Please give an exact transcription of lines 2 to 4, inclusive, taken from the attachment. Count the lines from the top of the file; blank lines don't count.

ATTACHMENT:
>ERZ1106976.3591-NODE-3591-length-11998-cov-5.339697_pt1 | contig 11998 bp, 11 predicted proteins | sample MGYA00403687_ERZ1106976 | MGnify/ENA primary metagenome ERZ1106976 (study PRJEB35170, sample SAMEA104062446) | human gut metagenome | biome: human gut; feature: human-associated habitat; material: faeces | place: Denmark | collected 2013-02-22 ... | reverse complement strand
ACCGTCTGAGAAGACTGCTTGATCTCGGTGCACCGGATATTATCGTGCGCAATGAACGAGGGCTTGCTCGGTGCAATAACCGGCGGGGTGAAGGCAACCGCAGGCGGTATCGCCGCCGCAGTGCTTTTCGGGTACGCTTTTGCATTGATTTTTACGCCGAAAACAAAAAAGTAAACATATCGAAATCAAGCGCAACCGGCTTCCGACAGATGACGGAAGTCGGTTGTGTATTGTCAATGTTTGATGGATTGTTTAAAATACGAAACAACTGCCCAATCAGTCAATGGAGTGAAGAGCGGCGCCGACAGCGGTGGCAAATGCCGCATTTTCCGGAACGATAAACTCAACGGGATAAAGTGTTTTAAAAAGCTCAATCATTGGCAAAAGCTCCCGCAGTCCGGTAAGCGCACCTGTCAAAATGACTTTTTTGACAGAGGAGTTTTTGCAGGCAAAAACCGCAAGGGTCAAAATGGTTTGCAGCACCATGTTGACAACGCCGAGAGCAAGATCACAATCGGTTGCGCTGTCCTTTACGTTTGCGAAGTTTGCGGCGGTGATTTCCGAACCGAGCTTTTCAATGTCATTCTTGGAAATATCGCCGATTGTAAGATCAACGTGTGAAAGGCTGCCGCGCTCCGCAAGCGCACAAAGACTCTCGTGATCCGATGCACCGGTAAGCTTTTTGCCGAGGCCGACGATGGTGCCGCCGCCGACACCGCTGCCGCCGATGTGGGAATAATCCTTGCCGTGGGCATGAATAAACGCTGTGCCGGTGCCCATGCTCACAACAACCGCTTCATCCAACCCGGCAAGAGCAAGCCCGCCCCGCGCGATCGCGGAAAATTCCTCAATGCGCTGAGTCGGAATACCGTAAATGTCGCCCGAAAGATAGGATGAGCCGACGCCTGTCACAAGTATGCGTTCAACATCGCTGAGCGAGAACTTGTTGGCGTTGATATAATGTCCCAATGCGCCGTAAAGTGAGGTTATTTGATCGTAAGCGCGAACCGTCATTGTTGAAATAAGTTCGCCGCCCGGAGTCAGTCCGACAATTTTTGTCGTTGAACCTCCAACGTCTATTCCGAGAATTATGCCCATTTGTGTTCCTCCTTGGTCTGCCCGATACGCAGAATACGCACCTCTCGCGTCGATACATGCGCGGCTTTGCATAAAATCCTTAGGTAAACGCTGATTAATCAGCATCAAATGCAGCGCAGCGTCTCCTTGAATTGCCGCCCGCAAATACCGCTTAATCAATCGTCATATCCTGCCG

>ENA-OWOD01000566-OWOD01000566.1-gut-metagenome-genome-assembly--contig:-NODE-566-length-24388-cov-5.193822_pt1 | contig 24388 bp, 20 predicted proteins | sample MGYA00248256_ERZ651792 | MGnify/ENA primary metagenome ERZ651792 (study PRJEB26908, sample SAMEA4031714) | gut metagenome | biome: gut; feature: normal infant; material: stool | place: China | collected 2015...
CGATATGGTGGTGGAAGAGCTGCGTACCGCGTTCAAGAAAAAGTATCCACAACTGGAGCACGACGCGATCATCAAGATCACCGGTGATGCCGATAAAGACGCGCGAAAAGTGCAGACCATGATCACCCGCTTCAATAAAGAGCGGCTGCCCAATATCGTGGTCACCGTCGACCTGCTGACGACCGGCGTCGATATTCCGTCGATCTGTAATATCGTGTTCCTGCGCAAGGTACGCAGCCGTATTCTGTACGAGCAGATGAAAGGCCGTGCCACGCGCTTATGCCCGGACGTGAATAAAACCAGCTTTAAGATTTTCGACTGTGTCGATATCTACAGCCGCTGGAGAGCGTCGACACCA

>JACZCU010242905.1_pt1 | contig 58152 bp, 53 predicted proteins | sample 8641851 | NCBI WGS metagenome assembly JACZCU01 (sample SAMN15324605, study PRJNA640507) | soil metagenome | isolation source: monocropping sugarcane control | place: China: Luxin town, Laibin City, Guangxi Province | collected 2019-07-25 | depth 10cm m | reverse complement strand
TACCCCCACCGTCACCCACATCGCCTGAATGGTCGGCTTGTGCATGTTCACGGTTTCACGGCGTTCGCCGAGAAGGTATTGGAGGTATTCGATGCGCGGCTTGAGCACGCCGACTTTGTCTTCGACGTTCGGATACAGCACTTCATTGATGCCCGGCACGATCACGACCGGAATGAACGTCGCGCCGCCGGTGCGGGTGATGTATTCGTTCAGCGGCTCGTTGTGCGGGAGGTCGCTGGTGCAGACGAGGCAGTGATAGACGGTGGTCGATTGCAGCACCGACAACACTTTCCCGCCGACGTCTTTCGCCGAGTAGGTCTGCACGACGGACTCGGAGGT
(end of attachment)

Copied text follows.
ACCGTCTGAGAAGACTGCTTGATCTCGGTGCACCGGATATTATCGTGCGCAATGAACGAGGGCTTGCTCGGTGCAATAACCGGCGGGGTGAAGGCAACCGCAGGCGGTATCGCCGCCGCAGTGCTTTTCGGGTACGCTTTTGCATTGATTTTTACGCCGAAAACAAAAAAGTAAACATATCGAAATCAAGCGCAACCGGCTTCCGACAGATGACGGAAGTCGGTTGTGTATTGTCAATGTTTGATGGATTGTTTAAAATACGAAACAACTGCCCAATCAGTCAATGGAGTGAAGAGCGGCGCCGACAGCGGTGGCAAATGCCGCATTTTCCGGAACGATAAACTCAACGGGATAAAGTGTTTTAAAAAGCTCAATCATTGGCAAAAGCTCCCGCAGTCCGGTAAGCGCACCTGTCAAAATGACTTTTTTGACAGAGGAGTTTTTGCAGGCAAAAACCGCAAGGGTCAAAATGGTTTGCAGCACCATGTTGACAACGCCGAGAGCAAGATCACAATCGGTTGCGCTGTCCTTTACGTTTGCGAAGTTTGCGGCGGTGATTTCCGAACCGAGCTTTTCAATGTCATTCTTGGAAATATCGCCGATTGTAAGATCAACGTGTGAAAGGCTGCCGCGCTCCGCAAGCGCACAAAGACTCTCGTGATCCGATGCACCGGTAAGCTTTTTGCCGAGGCCGACGATGGTGCCGCCGCCGACACCGCTGCCGCCGATGTGGGAATAATCCTTGCCGTGGGCATGAATAAACGCTGTGCCGGTGCCCATGCTCACAACAACCGCTTCATCCAACCCGGCAAGAGCAAGCCCGCCCCGCGCGATCGCGGAAAATTCCTCAATGCGCTGAGTCGGAATACCGTAAATGTCGCCCGAAAGATAGGATGAGCCGACGCCTGTCACAAGTATGCGTTCAACATCGCTGAGCGAGAACTTGTTGGCGTTGATATAATGTCCCAATGCGCCGTAAAGTGAGGTTATTTGATCGTAAGCGCGAACCGTCATTGTTGAAATAAGTTCGCCGCCCGGAGTCAGTCCGACAATTTTTGTCGTTGAACCTCCAACGTCTATTCCGAGAATTATGCCCATTTGTGTTCCTCCTTGGTCTGCCCGATACGCAGAATACGCACCTCTCGCGTCGATACATGCGCGGCTTTGCATAAAATCCTTAGGTAAACGCTGATTAATCAGCATCAAATGCAGCGCAGCGTCTCCTTGAATTGCCGCCCGCAAATACCGCTTAATCAATCGTCATATCCTGCCG

>ENA-OWOD01000566-OWOD01000566.1-gut-metagenome-genome-assembly--contig:-NODE-566-length-24388-cov-5.193822_pt1 | contig 24388 bp, 20 predicted proteins | sample MGYA00248256_ERZ651792 | MGnify/ENA primary metagenome ERZ651792 (study PRJEB26908, sample SAMEA4031714) | gut metagenome | biome: gut; feature: normal infant; material: stool | place: China | collected 2015...
CGATATGGTGGTGGAAGAGCTGCGTACCGCGTTCAAGAAAAAGTATCCACAACTGGAGCACGACGCGATCATCAAGATCACCGGTGATGCCGATAAAGACGCGCGAAAAGTGCAGACCATGATCACCCGCTTCAATAAAGAGCGGCTGCCCAATATCGTGGTCACCGTCGACCTGCTGACGACCGGCGTCGATATTCCGTCGATCTGTAATATCGTGTTCCTGCGCAAGGTACGCAGCCGTATTCTGTACGAGCAGATGAAAGGCCGTGCCACGCGCTTATGCCCGGACGTGAATAAAACCAGCTTTAAGATTTTCGACTGTGTCGATATCTACAGCCGCTGGAGAGCGTCGACACCA